SCOOP: Perumov predicts, then delivers, victory in Event #20, $55 Limit Hold'em 6-max

scoop2009_thn.gifBabe Ruth. Joe Namath. Perumov? One of these people is not like the other, but all predicted something amazing in their fields. Babe Ruth's field was baseball; Joe Namath's field was American football. And Perumov's field was fixed-limit hold'em.

Yes, fixed-limit hold'em. You remember that game, right? It was the game that was the poker gold standard before before those pesky hole card cameras came along and transformed the poker landscape. Once they did, fixed-limit hold'em began a slow decline.

The game still has its adherents, however. Judging by the 2,472 players who turned out for today's SCOOP Event #20-L, $55 limit hold'em 6-max, the game isn't going anywhere any time soon. Six Team PokerStars Pros were in the massive field: Steve Paul-Ambrose, Victor Ramdin, Katja Thater, Noah Boeken, Marcin Horecki, and Ylon Schwartz. Only Horecki tasted the promised land of the 420 players who made "the money", shimmying his way down to 360th place for a small cash. That left the field wide open for someone else to walk away with the five-figure payday.

fnupple was the unlucky player eliminated on the final table bubble. With that elimination, these six players assembled to battle it out for the title, the cash and the SCOOP champion's watch:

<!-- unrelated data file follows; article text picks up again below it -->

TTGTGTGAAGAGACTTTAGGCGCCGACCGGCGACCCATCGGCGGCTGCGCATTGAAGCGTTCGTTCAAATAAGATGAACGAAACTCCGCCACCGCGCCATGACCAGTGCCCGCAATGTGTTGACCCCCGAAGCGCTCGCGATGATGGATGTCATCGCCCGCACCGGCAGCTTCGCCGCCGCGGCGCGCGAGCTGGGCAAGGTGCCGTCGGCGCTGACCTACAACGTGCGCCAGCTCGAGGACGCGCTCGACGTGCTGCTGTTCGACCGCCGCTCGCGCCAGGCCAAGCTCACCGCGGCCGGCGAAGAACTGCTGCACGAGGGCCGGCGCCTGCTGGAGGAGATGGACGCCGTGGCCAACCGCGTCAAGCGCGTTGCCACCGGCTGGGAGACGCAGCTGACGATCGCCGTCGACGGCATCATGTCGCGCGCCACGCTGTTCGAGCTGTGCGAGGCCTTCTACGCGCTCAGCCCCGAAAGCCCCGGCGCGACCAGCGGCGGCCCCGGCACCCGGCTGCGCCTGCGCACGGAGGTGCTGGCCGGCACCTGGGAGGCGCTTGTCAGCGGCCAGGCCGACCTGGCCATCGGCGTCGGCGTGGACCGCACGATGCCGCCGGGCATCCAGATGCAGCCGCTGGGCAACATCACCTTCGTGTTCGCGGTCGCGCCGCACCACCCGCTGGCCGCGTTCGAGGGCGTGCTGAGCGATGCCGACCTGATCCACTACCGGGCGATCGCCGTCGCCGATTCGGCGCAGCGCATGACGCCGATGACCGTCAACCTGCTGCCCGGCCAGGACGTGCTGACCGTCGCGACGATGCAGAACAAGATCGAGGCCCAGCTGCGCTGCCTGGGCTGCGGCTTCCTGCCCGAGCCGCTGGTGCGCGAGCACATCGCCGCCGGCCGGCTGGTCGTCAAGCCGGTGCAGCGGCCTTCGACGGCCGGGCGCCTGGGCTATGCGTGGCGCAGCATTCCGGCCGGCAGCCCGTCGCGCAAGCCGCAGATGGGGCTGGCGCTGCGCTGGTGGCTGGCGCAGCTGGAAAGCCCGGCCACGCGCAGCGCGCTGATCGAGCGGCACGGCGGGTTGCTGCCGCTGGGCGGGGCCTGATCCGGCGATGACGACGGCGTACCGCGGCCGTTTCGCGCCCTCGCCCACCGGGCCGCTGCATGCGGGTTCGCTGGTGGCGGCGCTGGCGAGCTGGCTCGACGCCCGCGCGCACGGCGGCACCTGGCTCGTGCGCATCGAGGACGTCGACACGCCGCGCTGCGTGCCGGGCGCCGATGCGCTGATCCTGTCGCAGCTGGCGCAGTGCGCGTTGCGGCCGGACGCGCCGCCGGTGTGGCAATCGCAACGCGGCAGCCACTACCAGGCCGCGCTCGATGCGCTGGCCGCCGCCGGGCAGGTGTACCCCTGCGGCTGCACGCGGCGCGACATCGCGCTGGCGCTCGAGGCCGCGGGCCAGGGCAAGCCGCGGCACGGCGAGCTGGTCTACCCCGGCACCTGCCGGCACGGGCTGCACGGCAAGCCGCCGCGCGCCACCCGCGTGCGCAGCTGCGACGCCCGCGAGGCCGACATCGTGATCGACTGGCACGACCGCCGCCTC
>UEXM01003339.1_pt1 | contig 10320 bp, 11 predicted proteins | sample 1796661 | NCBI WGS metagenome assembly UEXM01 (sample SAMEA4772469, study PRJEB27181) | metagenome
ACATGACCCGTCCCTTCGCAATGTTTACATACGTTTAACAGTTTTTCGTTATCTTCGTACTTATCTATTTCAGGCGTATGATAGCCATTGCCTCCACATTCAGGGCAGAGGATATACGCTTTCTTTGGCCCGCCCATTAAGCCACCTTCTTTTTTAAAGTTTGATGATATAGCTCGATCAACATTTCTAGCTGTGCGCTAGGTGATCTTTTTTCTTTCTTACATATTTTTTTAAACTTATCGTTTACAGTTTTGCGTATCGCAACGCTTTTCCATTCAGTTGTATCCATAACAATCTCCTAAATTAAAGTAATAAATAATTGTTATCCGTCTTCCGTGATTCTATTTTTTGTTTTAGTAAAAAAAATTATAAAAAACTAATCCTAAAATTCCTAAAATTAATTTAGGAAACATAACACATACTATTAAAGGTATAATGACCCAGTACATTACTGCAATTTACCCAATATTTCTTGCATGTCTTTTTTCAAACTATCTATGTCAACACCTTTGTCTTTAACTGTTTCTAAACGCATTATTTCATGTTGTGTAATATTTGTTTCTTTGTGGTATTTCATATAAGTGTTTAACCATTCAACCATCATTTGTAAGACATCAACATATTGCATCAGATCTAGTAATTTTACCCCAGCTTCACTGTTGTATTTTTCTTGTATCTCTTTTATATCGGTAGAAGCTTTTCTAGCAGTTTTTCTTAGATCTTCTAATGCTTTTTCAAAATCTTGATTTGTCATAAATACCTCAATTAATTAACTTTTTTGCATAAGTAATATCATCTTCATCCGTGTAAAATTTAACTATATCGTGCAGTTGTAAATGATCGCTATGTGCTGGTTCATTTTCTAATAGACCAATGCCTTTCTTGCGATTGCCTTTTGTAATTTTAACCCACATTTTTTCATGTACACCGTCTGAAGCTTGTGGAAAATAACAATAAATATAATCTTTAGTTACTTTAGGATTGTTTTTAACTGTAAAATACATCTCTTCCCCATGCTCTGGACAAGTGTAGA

Seat 1: Perumov (1,367,024 in chips)
Seat 2: PokerTom681 (2,223,817 in chips)
Seat 3: boohoocry (2,070,701 in chips)
Seat 4: drood (771,365 in chips)
Seat 5: P0KERDUUDE (2,178,498 in chips)
Seat 6: msp20 (3,748,595 in chips)

SCOOP 20 Low Final Table.JPG

Six-handed fixed-limit hold'em is known, more than anything else, for aggression. The final table players showed aggression in spades, raising and re-raising hands on multiple streets with as little as ace-high. The action was also fast-paced; one hand had barely ended before the next was already on the turn. Thus it was fairly surprising to see the short stack, drood, survive for ten minutes before ending up all in on a flop of 3♦ 2♦ 2♠. He had an overpair of 7♥ 7♦, but Perumov had a bigger overpair of Q♠ Q♥ to send drood to the rail in 6th place.

Third-place contender boohoocry then suggested a chip-equit chop, but the other players at the table felt it was too soon to be discussing a chop.

That advice proved quite prescient -- a series of second-best hands left boohoocry as the short stack within ten more minutes. He got his last few chips in preflop with 4♠ A♦. msp20 wok up with 7♠ [7h in the big blind, and found a matching 7♦ on the turn of a 2♣ 8♦ K♥ 7♦ T♥. Don't cry for boohoocry, however; fifth place earned him $4,303.76

With four players remaining, the action was shaping up for a heads-up battle between PokerTom681 and msp20, each of whom had about 5.0 million chips. Before they could get to heads-up play they needed to eliminate Perumov and POKERDUUDE. Each proved a tough nut to crack. Perumov was especially gutsy, turning a 800,000-chip stack into 2.4 million chips inside of ten minutes.